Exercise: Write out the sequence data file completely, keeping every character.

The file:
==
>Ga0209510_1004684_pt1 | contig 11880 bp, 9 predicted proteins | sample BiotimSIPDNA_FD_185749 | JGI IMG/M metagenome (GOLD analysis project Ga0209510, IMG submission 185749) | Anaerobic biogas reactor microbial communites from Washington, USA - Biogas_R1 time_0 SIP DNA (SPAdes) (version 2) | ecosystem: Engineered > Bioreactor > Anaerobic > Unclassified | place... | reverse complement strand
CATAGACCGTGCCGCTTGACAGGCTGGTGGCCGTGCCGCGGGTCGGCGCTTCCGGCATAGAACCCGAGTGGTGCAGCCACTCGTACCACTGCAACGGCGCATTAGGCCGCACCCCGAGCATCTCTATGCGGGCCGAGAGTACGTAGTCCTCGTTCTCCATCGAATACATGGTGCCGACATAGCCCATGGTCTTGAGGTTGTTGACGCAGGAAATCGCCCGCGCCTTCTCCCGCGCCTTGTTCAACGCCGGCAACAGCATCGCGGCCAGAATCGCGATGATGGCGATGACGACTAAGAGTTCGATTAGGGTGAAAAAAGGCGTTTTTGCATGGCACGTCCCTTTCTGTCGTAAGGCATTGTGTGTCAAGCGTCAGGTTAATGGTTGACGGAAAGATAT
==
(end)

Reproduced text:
>Ga0209510_1004684_pt1 | contig 11880 bp, 9 predicted proteins | sample BiotimSIPDNA_FD_185749 | JGI IMG/M metagenome (GOLD analysis project Ga0209510, IMG submission 185749) | Anaerobic biogas reactor microbial communites from Washington, USA - Biogas_R1 time_0 SIP DNA (SPAdes) (version 2) | ecosystem: Engineered > Bioreactor > Anaerobic > Unclassified | place... | reverse complement strand
CATAGACCGTGCCGCTTGACAGGCTGGTGGCCGTGCCGCGGGTCGGCGCTTCCGGCATAGAACCCGAGTGGTGCAGCCACTCGTACCACTGCAACGGCGCATTAGGCCGCACCCCGAGCATCTCTATGCGGGCCGAGAGTACGTAGTCCTCGTTCTCCATCGAATACATGGTGCCGACATAGCCCATGGTCTTGAGGTTGTTGACGCAGGAAATCGCCCGCGCCTTCTCCCGCGCCTTGTTCAACGCCGGCAACAGCATCGCGGCCAGAATCGCGATGATGGCGATGACGACTAAGAGTTCGATTAGGGTGAAAAAAGGCGTTTTTGCATGGCACGTCCCTTTCTGTCGTAAGGCATTGTGTGTCAAGCGTCAGGTTAATGGTTGACGGAAAGATAT